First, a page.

It won’t take Russian hackers or a wide-scale attack to undermine the November election, cyber security experts warn. What they fear most is something far easier to pull off: Smaller, targeted attacks on a few voting systems that create widespread doubt among voters. In the age of social media, even a small cyber-attack could explode into chaos by casting doubt on the election’s integrity, experts warn. “Today we have social media, where a lie can circle the globe before the truth can reach the keyboard,” said Gregory Miller, co-founder of the Silicon Valley non-profit OSET Institute. “It doesn’t take very long for incredible chaos to break out over the presumption that something has gone wrong.” Both President Obama and the FBI have warned of possible tampering with this year’s election process. Miller says that sets the stage for potential turmoil with or without an actual attack on Election Day.
… It’s been proven time and time again that individual voting machines can indeed be hacked. Just ask UC Davis professor Matt Bishop, who co-directs the University’s Computer Security Lab. In 2007, California Secretary of State Deborah Bowen tasked Bishop to lead a team of faculty and grad students to test the security of three electronic voting systems that were being used in California. “We were able to compromise the accuracy and security of the machines fairly quickly,” Bishop said.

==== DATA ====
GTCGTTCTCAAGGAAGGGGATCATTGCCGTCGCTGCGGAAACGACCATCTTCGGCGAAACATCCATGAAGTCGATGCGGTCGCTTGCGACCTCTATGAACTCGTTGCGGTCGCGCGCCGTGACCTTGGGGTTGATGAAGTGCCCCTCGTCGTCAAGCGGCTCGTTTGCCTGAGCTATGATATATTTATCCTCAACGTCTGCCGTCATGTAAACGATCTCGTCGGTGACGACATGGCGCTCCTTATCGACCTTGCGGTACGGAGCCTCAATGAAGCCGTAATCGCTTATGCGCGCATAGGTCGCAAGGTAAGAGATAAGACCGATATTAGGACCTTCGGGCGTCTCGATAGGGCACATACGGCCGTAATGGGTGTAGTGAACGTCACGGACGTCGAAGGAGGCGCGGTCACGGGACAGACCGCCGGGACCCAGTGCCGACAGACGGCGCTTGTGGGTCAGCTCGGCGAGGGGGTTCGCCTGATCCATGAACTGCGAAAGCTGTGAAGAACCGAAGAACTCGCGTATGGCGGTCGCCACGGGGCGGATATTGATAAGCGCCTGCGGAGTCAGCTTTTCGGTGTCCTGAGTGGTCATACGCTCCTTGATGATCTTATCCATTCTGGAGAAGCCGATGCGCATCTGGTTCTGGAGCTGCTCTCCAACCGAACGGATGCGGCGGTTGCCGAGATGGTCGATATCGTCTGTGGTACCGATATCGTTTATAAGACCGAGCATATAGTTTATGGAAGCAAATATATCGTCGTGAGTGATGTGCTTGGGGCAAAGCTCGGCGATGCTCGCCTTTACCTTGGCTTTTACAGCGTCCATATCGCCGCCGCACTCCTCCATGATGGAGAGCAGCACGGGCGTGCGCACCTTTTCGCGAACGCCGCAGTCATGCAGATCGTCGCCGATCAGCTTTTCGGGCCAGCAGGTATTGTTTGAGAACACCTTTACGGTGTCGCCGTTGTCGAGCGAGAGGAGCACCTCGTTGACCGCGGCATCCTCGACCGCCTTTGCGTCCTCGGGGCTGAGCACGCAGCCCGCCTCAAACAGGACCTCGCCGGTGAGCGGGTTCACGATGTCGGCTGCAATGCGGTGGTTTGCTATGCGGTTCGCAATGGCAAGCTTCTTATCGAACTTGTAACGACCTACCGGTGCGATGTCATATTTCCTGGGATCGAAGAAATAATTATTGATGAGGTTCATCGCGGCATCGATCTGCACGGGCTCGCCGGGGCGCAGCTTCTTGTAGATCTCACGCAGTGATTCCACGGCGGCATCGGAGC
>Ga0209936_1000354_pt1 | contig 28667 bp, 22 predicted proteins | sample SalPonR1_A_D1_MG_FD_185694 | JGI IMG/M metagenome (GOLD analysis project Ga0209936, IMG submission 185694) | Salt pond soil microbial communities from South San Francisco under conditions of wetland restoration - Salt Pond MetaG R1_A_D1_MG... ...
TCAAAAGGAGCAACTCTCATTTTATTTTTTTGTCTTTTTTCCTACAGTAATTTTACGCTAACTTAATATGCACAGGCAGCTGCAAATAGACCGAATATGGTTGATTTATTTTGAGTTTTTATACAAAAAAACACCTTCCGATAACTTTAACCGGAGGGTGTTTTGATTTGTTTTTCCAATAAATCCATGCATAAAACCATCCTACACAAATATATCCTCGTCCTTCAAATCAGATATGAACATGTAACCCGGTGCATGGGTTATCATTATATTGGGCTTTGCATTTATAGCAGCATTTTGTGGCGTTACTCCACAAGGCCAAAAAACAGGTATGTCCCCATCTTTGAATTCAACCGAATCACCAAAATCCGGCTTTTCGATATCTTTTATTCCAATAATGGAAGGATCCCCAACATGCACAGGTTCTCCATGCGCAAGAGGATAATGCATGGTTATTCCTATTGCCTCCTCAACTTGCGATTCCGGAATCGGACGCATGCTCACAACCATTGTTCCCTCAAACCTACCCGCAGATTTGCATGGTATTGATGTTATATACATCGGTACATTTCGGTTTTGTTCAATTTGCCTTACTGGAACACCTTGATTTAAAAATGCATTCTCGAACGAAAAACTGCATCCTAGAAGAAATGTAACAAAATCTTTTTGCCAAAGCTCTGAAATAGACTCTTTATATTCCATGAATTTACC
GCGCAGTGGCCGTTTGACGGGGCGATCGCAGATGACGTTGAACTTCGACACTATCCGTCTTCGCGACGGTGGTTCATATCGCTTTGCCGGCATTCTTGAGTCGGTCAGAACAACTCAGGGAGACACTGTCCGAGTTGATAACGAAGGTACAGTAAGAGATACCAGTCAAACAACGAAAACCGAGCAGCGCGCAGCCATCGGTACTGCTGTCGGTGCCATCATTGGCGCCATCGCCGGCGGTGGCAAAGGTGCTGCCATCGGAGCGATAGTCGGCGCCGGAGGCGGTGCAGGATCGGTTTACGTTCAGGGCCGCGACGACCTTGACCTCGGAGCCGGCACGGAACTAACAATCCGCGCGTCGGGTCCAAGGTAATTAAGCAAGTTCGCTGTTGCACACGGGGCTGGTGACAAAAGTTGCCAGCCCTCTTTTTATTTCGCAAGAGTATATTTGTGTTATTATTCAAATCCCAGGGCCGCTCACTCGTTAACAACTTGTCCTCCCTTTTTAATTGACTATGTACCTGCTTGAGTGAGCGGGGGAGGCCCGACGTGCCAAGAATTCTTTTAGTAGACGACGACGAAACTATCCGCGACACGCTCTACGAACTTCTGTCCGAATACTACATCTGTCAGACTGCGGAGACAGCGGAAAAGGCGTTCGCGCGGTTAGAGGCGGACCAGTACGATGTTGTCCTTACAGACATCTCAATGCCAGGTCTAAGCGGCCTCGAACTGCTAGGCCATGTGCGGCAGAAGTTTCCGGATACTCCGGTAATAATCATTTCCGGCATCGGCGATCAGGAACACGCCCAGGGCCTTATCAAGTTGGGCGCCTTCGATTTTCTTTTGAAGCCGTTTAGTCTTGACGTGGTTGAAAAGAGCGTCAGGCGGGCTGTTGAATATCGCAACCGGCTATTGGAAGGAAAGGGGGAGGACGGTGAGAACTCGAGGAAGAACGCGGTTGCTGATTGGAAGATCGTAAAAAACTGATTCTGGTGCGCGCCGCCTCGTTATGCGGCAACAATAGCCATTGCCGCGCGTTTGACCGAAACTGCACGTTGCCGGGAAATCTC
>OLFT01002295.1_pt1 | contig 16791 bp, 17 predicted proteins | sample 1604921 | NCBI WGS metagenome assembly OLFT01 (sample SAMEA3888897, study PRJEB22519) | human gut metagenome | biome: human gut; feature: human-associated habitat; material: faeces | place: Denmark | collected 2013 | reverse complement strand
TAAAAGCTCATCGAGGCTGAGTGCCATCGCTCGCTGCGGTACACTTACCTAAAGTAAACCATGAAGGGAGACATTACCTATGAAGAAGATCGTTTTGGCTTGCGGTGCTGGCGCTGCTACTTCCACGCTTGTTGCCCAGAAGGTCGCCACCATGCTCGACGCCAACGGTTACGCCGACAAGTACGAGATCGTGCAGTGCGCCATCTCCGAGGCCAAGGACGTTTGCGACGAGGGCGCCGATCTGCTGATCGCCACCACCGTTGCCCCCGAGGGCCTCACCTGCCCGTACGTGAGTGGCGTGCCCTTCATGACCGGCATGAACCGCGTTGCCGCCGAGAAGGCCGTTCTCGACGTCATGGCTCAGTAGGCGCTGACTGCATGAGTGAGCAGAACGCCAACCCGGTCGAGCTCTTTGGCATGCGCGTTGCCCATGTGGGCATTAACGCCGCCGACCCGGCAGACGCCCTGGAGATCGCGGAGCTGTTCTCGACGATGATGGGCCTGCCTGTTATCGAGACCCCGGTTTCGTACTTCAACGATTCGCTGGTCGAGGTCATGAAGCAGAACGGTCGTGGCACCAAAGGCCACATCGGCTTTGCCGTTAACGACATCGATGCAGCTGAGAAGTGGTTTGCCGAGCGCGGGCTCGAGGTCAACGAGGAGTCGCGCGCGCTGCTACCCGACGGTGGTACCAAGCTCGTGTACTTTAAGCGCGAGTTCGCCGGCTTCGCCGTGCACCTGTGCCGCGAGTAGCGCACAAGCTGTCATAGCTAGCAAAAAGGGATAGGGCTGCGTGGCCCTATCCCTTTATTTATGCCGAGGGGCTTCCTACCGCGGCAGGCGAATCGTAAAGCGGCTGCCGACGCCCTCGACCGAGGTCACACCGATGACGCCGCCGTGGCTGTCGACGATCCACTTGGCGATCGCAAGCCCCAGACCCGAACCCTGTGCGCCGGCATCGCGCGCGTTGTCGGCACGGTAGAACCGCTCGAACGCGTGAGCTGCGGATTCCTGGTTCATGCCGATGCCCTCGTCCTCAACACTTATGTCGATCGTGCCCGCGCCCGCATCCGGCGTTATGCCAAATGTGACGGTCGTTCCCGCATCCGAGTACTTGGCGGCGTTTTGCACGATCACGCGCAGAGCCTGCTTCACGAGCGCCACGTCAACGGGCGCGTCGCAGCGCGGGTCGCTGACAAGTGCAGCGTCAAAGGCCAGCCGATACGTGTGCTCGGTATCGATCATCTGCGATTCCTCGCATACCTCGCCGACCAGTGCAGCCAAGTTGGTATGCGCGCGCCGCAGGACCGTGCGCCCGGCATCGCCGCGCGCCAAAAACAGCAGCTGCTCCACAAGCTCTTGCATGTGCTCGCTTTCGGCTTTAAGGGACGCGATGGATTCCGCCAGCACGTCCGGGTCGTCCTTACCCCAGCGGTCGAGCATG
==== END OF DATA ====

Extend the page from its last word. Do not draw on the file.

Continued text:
Bishop said potential hackers with more resources could likely do it even faster. “It wasn’t particularly hard,” Bishop said. “The students were able to do it fairly quickly. We had two-and-a-half weeks, and given access to the machines, we were able to compromise all of them completely.”
When Bishop’s team proved the systems were vulnerable, Bowen decertified the machines until additional security was added.